I was watching a speech on TV by someone who said the sentence "..and our country faces threats from within [long pause] and without."

I thought this was wrong and jokingly posted about on social media, but a friend told me that it is in fact 'perfectly correct' English usage and often used in rhetoric.

Is this true? Is it 'perfectly correct' in this context? I've never seen 'within and without' used myself but upon googling the phrase it does seem to be used in old English texts, such as this quote in The Great Gatsby:

"“I was within and without, simultaneously enchanted and repelled by the inexhaustible variety of life.”"

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  • 3
    It just means ‘from inside’ and ‘from outside’. – Lawrence Aug 17 '18 at 16:59
  • it's not a collocation. It's simply words in a sentence stating two closely-related ideas. As Steve Martin once observed, "Please hand me that piano" is not a sentence that is often heard, but it's perfectly correct English. – Jim Aug 17 '18 at 16:59
  • 2
    I think you are confused because it uses an obsolescent meaning of "without" - more normally expressed today by "outside". – Colin Fine Aug 17 '18 at 21:00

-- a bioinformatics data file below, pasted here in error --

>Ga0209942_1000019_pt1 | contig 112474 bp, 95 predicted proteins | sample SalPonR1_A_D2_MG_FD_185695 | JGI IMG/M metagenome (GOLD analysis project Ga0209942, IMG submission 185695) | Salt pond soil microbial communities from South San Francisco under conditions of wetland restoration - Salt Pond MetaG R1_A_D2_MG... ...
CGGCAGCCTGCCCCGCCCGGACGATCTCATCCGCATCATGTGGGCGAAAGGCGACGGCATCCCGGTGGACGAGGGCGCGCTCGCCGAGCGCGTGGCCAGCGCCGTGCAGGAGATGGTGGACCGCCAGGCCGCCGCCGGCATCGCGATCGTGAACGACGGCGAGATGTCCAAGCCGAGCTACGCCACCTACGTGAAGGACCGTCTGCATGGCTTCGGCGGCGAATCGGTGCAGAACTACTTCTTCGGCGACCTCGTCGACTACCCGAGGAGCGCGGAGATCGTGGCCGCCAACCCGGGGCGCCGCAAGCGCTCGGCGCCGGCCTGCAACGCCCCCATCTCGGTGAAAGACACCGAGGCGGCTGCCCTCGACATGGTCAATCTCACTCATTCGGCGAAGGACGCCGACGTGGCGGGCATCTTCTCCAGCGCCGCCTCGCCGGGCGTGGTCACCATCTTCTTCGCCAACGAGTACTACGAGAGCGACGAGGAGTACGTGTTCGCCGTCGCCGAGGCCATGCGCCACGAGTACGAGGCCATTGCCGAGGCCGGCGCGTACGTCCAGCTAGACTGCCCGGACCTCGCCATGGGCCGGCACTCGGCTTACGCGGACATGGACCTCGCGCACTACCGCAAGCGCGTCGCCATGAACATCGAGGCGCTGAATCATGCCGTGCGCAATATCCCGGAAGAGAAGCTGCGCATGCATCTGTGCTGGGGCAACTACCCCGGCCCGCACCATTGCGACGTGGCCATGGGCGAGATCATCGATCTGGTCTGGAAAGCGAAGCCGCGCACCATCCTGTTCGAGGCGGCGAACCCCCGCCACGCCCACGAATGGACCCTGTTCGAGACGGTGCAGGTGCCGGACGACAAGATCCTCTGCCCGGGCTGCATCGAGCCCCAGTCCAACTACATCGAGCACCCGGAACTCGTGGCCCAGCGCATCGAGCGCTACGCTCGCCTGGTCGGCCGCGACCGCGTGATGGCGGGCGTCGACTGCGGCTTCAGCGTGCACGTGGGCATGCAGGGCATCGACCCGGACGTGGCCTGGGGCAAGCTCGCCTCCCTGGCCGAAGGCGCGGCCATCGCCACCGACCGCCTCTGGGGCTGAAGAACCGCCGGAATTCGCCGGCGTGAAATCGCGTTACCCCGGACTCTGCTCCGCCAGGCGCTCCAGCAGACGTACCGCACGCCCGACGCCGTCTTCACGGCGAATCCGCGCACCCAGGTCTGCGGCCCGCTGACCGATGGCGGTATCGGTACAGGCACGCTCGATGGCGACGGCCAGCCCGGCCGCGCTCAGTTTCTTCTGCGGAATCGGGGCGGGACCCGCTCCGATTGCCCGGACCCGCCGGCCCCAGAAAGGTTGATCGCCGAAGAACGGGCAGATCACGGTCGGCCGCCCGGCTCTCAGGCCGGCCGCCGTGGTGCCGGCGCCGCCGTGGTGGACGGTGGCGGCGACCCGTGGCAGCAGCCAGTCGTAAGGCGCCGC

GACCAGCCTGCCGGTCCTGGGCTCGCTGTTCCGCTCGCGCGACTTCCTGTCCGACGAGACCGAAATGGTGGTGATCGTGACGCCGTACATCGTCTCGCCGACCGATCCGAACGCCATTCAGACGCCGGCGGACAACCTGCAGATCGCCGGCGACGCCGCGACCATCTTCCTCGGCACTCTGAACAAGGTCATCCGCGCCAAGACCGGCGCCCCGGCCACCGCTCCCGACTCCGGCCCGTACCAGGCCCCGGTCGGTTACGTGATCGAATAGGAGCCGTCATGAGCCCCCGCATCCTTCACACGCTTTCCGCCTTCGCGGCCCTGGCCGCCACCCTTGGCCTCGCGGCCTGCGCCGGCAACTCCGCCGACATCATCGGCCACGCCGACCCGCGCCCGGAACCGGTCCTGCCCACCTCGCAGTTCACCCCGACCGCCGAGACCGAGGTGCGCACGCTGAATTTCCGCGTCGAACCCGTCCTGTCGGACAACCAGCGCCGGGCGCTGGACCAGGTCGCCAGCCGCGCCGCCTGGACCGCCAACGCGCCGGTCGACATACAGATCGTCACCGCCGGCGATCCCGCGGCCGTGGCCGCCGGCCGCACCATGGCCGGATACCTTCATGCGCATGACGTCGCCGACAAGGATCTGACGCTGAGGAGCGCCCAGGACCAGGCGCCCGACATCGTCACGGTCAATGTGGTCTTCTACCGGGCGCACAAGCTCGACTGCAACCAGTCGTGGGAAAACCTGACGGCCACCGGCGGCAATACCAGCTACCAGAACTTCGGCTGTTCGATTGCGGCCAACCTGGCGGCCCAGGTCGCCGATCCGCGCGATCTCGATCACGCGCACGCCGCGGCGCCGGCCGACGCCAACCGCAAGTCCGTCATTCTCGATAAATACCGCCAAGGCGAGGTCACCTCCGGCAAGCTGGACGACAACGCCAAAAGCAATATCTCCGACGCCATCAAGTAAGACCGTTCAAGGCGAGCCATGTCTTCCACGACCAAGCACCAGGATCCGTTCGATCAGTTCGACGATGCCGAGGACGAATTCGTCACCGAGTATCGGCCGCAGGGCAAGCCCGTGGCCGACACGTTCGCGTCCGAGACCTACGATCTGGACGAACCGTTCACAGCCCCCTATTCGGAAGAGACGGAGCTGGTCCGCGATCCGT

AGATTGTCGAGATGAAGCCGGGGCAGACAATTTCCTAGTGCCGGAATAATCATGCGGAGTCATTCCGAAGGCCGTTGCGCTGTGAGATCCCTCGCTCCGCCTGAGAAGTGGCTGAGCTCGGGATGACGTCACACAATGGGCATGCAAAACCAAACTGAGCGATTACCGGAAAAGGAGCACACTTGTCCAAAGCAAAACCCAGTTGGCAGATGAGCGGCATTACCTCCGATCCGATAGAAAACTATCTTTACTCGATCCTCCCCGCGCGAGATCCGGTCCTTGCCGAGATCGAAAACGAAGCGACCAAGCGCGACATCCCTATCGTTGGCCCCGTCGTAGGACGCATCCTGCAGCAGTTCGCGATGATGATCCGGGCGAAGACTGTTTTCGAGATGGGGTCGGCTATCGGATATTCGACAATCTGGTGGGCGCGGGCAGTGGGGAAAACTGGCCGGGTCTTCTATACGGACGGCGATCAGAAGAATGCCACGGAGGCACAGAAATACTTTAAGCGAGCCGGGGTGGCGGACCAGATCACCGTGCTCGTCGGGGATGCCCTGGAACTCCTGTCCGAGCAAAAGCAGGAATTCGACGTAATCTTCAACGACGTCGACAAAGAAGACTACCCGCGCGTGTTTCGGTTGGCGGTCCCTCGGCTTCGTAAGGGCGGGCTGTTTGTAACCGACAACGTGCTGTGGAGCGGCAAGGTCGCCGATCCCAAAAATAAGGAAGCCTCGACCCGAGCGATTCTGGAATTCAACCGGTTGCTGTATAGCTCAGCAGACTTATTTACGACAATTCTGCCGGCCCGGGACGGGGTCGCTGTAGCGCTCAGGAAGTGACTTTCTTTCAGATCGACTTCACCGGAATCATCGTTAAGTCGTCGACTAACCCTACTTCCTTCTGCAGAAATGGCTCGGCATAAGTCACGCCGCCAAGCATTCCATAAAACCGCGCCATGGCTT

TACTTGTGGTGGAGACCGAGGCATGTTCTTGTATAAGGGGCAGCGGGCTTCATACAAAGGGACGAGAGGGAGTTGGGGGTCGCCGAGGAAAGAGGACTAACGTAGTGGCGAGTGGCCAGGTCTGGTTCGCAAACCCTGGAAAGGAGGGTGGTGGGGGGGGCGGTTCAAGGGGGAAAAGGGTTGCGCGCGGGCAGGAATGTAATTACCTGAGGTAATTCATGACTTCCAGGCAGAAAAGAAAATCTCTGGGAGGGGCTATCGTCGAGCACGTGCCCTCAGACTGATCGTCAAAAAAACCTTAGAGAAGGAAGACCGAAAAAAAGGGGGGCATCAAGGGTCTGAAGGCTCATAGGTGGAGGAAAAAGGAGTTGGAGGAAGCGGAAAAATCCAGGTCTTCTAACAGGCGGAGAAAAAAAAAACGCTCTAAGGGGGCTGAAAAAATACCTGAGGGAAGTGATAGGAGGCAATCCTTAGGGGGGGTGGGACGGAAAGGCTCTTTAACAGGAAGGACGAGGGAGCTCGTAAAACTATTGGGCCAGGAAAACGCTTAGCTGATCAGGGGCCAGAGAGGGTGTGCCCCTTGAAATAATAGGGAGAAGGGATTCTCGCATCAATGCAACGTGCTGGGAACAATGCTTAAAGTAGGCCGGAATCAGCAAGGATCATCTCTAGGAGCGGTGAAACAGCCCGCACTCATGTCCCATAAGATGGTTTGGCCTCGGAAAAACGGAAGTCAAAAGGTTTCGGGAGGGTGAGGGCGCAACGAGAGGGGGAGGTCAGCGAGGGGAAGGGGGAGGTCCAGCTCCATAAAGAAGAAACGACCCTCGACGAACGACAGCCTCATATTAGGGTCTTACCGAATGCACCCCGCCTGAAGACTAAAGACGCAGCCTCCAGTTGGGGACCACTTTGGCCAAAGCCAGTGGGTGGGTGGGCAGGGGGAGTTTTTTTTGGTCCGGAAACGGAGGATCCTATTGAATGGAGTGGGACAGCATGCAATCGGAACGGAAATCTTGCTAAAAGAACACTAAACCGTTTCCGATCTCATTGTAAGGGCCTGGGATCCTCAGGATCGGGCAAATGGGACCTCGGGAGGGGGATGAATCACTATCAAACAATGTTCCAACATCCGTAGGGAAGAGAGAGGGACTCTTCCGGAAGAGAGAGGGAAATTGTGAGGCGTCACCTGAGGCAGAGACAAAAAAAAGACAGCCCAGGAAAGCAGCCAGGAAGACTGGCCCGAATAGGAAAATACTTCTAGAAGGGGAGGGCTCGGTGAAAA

• I don't fully understand what you think is wrong about the sentence. If you don't think "without" is used correctly, please explain why, after looking over the definitions given by common dictionaries (e.g. the American Heritage Dictionary's first definition of "without" is as follows: "1. On the outside: a sturdy structure within and without.") – sumelic Aug 18 '18 at 3:19
  • I guess it's because it's not commonly used in speech these days, so I found it a bit odd - pretty much what Colin stated. – rayanisran Aug 21 '18 at 8:10

"Threats from within and without" is a perfectly good usage. If it seems confusing, break it down to two separate sentences:

  • Our nation faces threats from within. (As with spies, a potential revolution, or civil war.)
  • Our nation faces threats from without. (A neighboring empire wishes to invade us and seize our land.)

When both of those conditions are true, the two sentences can be condensed to:

  • Our nation faces threats from within and without.

within OED

In the limits of, or in the inner part of, a space or region, esp. a city or country; in the place or realm.


Outside of a class, body, or community; not in the number or membership; in an alien or foreign community. those (that are) without = ‘outsiders’

As in:

1849 G. Grote Hist. Greece V. ii. xliv. 359 Traitors within, as well as exiles without.

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